An estimated 180,000 cases of prostate cancer will be diagnosed in the United States in the year 2000, with 32,000 men projected to die from their disease, making it the most commonly diagnosed cancer in men and the second leading cause of cancer death in men. Despite its high incidence, we are only beginning to understand the clinical and biological behavior of this disease. The last 10 years have seen an explosion in our understanding of the biology of prostate cancer, and in the development of new treatments. However, our understanding of this disease is confounded by the fact that treatment is constantly changing.
Treatment Options Evolving Slowly
Because of the long natural history of prostate cancer, it may take years or even decades before randomized clinical trials provide definitive answers to the more important questions. Concepts about the treatment of this disease that were once so firmly heldeg, delaying hormonal therapy until a patient is symptomatic, using maximal androgen blockade, and accepting the ineffectiveness of chemotherapy for last-stage diseasehave given way to newer concepts of early hormonal therapy, intermittent blockade, and the fact that we are at least able to palliate with chemotherapy a significant number of patients with hormone-refractory disease.
The common wisdom that patients be told either that they will die with their prostate cancer and not from it or that they are too sick to be offered effective therapy no longer holds true. In fact, in two hormonal studies separated by 2 decades, the percentage of patients dying from prostate cancer increased from 41% to 67%. It is clear that the long natural history of prostate cancer will become a more significant factor as lifespan is extended by improvements in other medical fields, such as cardiovascular disease.
Drs. Hussain and Dawson present an excellent, comprehensive review of advanced prostate cancer management, covering all areas of care and encompassing the biology of the disease. An especially welcome feature of this article is that both laboratory and clinical advances in the disease are described.
Controversies surrounding treatment of this disease will grow as advances in basic science are brought into the clinic. What is clearly needed is a means of rapidly integrating molecular observations made in the laboratory into clinical practice. This is particularly relevant for studies evaluating the use of adjuvant chemotherapy or hormonal therapy after definitive local therapy.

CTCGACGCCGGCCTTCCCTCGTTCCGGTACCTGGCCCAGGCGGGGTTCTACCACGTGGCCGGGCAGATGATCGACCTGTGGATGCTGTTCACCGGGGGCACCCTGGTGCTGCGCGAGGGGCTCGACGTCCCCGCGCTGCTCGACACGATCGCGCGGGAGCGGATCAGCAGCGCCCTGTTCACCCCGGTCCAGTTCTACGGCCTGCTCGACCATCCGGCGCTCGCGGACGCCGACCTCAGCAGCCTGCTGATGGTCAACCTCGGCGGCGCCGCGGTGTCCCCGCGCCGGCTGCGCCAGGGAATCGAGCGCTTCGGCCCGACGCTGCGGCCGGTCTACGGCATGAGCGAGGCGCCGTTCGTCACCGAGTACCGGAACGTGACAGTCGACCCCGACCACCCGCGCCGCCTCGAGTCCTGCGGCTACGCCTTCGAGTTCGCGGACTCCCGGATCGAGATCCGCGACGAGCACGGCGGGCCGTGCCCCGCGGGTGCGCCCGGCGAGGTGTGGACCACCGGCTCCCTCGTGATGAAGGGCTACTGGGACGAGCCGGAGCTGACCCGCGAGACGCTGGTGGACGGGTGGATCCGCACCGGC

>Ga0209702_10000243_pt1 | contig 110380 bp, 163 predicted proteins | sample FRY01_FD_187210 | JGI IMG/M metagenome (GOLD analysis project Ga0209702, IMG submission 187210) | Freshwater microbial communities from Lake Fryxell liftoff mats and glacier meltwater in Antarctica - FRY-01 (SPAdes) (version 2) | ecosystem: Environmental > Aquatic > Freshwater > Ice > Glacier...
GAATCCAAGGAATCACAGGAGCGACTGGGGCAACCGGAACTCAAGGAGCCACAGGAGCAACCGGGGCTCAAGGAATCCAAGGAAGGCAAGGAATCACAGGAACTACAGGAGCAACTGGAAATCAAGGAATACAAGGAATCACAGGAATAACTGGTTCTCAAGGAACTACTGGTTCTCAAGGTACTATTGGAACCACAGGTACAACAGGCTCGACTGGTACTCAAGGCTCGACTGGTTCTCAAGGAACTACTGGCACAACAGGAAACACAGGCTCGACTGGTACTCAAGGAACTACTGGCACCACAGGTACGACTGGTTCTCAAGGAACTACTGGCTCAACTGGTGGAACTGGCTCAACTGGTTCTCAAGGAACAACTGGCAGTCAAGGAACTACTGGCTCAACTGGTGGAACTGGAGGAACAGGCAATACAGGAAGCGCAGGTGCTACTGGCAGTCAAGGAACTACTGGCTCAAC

The natural history of the disease is measured in years rather than months, and an evaluation of treatments using the gold standard of survival as an end point will not be available for clinical decisions for years to come. Are there any markers that will help select the patients who would benefit most from early hormonal therapy? Is the paradigm of adjuvant chemotherapyso successful in breast cancerapplicable to prostate cancer? A better understanding of the biology of the disease might help us answer these questions in a timely fashion.
The clinician currently has more options available for the treatment of hormone-refractory disease. These include secondary hormonal manipulations (ketoconazole [Nizoral]/hydrocortisone, antiandrogens), chemotherapy, bisphosphonates, and isotopes. However, we still do not know the optimal time and sequence for these treatments. Which patient will respond to secondary hormonal manipulations? Should chemotherapy be reserved for the symptomatic patient or should it be administered when prostate-specific antigen (PSA) levels begin to rise? Should bisphosphonates be administered? Again, to answer these questions expeditiously without large numbers of patients is a difficult prospect.
Tissue, serum, and imaging correlates may help provide answers more quickly. For example, the intergroup Southwest Oncology Group study SWOG 99-16, a randomized trial comparing mitoxantrone(Drug information on mitoxantrone) (Novantrone) and prednisone to estramustine(Drug information on estramustine) (Emcyt) and docetaxel(Drug information on docetaxel) (Taxotere) in hormone-refractory prostate cancer, had been amended to examine biological markers such as p53, insulin-like growth factor (IGF), and HER2 in the serum, as well as various pro- and antiapoptotic proteins in tissue. The results may shed more light on the best ways to use chemotherapy and design future trials.